I have been dreaming of my child’s birth since seeing those two lines on the stick, maybe even before then. I have been planning it in detail for the past several months. And now, none of it is going to happen the way it should. Make sure I have time to process what is about to happen. Let me make as many choices as I can, but realize that there might be some choices I am unable to make. So much is being thrown at me at once. I am in shock and I don’t know what I am supposed to do. Guide, but don’t force. I will probably do anything you tell me to do.
Talk to me about making memories with my baby. As gently as you can, let me know that these next few hours or days will be all I have, and I will want to make every second count. At first, I might be uneasy because the thought of holding my lifeless child is too disturbing for me to think about. Reassure me that I will want to see her and hold her. Encourage me to have a photographer come to take pictures. Again, I will be hesitant, but tell me that those images will be my most treasured possessions later. Tell me I won’t have to look at them until I’m ready, but I should get them taken for the day that I am. Give me the opportunity to bathe and dress her. Months later, after the shock wears off, I will regret not knowing what her belly button looked like or whether or not she had any birthmarks. I will regret not counting her toes or brushing her hair. If your hospital doesn’t provide memory kits, let my husband know where he can run out to get some plaster to make hand and foot molds and some ink for prints.
During labor and delivery, spend as much time with me as you can. I know you have other deliveries today. Happier deliveries. But, I need you just as much as those women. I might even need you more because once I am finished delivering my baby, my time with her is almost over. Don’t forget about me. I already feel so alone. Don’t tell me I can “try again” or to be grateful for the children I already have. It’s not comforting, it’s insulting to the child I am about to deliver. Encourage me to push like you would anyone else. Remember that my husband has lost a child too. He’s going to try to be strong, but on the inside, he is falling apart. Let him do the things a father would normally do. Ask him if he wants to cut the cord. Even though our outcome is very different from the other families in the maternity wing, please don’t treat us differently. While there might be extenuating circumstances that won’t allow for complete normalcy, let us have the most normal delivery you can.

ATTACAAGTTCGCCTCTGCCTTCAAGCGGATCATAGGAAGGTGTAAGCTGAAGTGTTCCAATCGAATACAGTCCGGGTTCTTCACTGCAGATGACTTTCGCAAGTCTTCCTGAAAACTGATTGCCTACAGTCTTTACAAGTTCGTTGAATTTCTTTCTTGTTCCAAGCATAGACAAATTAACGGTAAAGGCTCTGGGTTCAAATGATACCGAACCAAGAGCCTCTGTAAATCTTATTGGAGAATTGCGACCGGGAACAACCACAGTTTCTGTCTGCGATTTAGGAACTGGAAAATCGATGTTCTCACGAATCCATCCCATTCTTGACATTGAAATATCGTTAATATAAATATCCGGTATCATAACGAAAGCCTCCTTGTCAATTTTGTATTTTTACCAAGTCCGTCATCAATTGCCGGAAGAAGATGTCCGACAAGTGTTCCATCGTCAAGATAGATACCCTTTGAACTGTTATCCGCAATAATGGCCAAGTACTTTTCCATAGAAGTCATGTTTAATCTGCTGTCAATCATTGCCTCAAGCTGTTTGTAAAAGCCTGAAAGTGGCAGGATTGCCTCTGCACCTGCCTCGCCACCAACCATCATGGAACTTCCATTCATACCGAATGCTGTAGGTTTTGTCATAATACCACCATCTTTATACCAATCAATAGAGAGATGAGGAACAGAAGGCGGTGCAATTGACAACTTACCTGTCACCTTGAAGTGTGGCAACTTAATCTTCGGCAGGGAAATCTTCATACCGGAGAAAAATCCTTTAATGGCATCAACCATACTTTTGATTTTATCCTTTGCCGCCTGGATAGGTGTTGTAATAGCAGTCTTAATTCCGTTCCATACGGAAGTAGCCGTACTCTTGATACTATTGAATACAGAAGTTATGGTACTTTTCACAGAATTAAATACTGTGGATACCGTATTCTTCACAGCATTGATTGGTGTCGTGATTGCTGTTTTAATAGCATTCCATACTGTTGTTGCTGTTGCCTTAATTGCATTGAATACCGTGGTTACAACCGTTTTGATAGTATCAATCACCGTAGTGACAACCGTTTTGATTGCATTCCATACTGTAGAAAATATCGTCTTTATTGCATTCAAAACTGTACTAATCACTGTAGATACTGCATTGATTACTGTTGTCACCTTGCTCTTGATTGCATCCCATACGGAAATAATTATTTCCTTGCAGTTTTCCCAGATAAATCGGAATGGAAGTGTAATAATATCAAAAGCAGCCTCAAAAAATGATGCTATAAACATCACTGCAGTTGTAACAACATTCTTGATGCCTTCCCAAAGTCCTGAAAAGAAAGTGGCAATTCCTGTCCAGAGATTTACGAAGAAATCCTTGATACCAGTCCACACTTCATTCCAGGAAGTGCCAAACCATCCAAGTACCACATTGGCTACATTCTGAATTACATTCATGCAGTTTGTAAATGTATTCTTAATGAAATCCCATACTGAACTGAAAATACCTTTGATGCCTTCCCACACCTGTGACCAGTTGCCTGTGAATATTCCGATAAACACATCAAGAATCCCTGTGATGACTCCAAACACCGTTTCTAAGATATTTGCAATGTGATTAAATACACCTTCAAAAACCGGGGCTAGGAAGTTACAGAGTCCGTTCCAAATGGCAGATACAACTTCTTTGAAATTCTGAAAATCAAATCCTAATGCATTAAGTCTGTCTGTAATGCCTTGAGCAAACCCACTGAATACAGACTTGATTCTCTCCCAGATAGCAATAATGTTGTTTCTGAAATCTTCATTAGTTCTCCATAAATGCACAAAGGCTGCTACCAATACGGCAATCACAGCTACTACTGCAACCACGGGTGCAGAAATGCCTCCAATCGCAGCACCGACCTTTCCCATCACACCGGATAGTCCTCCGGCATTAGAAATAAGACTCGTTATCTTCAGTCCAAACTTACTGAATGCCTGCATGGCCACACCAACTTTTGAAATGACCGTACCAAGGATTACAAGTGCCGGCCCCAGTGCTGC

Before she comes, prepare me for the silence. Prepare me for what she might look like. Let me know she might be discolored. Some of her skin might be torn. She’s not going to look like the baby I expect, but she is still my baby. When all is said and done, I will still think she is beautiful. When she is finally born, I will cry with sorrow and emptiness, but those cries will also be filled with love. I will cry for her loss, but I will also weep for her beauty.
When my baby is born, treat her with respect. Hold her like you would a live baby. Pass her to me like you would a live baby, gently and with tender care. Tell me how beautiful you think she is.If your hospital has a Cuddle Cot, show me how it works and let me keep her with me for as long as I’m able. If not, assure me that I can see her whenever I’d like. Bring her to me. Let me hold her. Encourage family members to hold her and to take pictures, even the children, but allow my husband and I some alone time with her without the insanity of everyone else.
My room will be The Quiet Room. It will be a room of hushed voices and sideways glances. A room with a giant elephant taking up all the space. I want to talk about her, but no one will. Ask me about her. Ask me how I came up with her name. Ask me about my favorite part of my pregnancy. Let me talk about her. Nothing you can say will make this better. There are no words more meaningful than “I am so sorry”. Tell me you’re sorry for the loss of my child. Tell me it was not my fault. I won’t believe you, but tell me anyway. Give me information for grief counselors and loss groups, maybe help me arrange mental health care if you can. Give me a hug. Say her name one more time.
Know that I am grateful for you, even if I don’t say it. Know that your kind words and gentle bedside manner mean more to me than you might realize. Know that your acknowledgement of my baby as a real person who mattered is the first step in my healing process, and that how you treat me as a mother and her as my daughter will stay with me forever.
I didn’t want your day to end up like this. I didn’t want my child to come home with me in an urn. No one thinks this will happen to them until it does. When I go home, you will go back to your normal routine of delivering babies with heartbeats, but you will be forever changed. You might, every once in a while, notice her face or name drifting across the white space of your brain, and I hope you do. I hope you think of her, even just one more time, because I think of her every day. I always will.
With Sincere Thanks,
The Heartbroken Mother